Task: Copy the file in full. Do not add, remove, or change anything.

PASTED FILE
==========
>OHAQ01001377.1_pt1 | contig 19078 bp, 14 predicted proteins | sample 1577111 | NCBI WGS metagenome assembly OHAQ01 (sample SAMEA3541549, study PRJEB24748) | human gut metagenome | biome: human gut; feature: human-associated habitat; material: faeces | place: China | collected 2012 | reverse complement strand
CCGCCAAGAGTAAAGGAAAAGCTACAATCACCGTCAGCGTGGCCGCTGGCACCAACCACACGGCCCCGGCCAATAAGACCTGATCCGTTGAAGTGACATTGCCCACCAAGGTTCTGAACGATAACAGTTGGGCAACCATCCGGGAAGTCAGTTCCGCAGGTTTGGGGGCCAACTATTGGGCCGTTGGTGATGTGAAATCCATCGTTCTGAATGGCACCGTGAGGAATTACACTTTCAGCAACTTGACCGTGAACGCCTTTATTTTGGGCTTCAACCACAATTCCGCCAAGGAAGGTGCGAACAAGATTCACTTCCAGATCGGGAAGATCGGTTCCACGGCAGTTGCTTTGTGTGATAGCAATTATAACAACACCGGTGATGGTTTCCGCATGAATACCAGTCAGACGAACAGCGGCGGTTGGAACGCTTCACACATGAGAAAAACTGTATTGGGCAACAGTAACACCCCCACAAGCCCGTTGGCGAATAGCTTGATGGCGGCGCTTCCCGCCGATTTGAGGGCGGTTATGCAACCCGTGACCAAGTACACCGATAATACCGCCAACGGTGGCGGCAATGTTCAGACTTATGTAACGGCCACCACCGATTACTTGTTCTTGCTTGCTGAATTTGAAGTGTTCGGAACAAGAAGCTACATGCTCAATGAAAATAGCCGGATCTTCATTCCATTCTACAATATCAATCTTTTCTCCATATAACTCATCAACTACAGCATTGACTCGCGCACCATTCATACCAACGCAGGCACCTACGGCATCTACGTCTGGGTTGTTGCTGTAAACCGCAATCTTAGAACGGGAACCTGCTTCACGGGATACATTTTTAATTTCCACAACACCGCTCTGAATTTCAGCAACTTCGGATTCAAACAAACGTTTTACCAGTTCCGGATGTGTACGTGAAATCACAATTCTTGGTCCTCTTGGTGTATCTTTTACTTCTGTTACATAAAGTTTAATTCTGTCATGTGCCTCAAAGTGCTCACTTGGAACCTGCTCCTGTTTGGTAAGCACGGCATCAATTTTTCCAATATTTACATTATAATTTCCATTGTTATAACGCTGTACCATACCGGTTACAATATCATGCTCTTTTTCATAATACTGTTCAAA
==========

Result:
>OHAQ01001377.1_pt1 | contig 19078 bp, 14 predicted proteins | sample 1577111 | NCBI WGS metagenome assembly OHAQ01 (sample SAMEA3541549, study PRJEB24748) | human gut metagenome | biome: human gut; feature: human-associated habitat; material: faeces | place: China | collected 2012 | reverse complement strand
CCGCCAAGAGTAAAGGAAAAGCTACAATCACCGTCAGCGTGGCCGCTGGCACCAACCACACGGCCCCGGCCAATAAGACCTGATCCGTTGAAGTGACATTGCCCACCAAGGTTCTGAACGATAACAGTTGGGCAACCATCCGGGAAGTCAGTTCCGCAGGTTTGGGGGCCAACTATTGGGCCGTTGGTGATGTGAAATCCATCGTTCTGAATGGCACCGTGAGGAATTACACTTTCAGCAACTTGACCGTGAACGCCTTTATTTTGGGCTTCAACCACAATTCCGCCAAGGAAGGTGCGAACAAGATTCACTTCCAGATCGGGAAGATCGGTTCCACGGCAGTTGCTTTGTGTGATAGCAATTATAACAACACCGGTGATGGTTTCCGCATGAATACCAGTCAGACGAACAGCGGCGGTTGGAACGCTTCACACATGAGAAAAACTGTATTGGGCAACAGTAACACCCCCACAAGCCCGTTGGCGAATAGCTTGATGGCGGCGCTTCCCGCCGATTTGAGGGCGGTTATGCAACCCGTGACCAAGTACACCGATAATACCGCCAACGGTGGCGGCAATGTTCAGACTTATGTAACGGCCACCACCGATTACTTGTTCTTGCTTGCTGAATTTGAAGTGTTCGGAACAAGAAGCTACATGCTCAATGAAAATAGCCGGATCTTCATTCCATTCTACAATATCAATCTTTTCTCCATATAACTCATCAACTACAGCATTGACTCGCGCACCATTCATACCAACGCAGGCACCTACGGCATCTACGTCTGGGTTGTTGCTGTAAACCGCAATCTTAGAACGGGAACCTGCTTCACGGGATACATTTTTAATTTCCACAACACCGCTCTGAATTTCAGCAACTTCGGATTCAAACAAACGTTTTACCAGTTCCGGATGTGTACGTGAAATCACAATTCTTGGTCCTCTTGGTGTATCTTTTACTTCTGTTACATAAAGTTTAATTCTGTCATGTGCCTCAAAGTGCTCACTTGGAACCTGCTCCTGTTTGGTAAGCACGGCATCAATTTTTCCAATATTTACATTATAATTTCCATTGTTATAACGCTGTACCATACCGGTTACAATATCATGCTCTTTTTCATAATACTGTTCAAA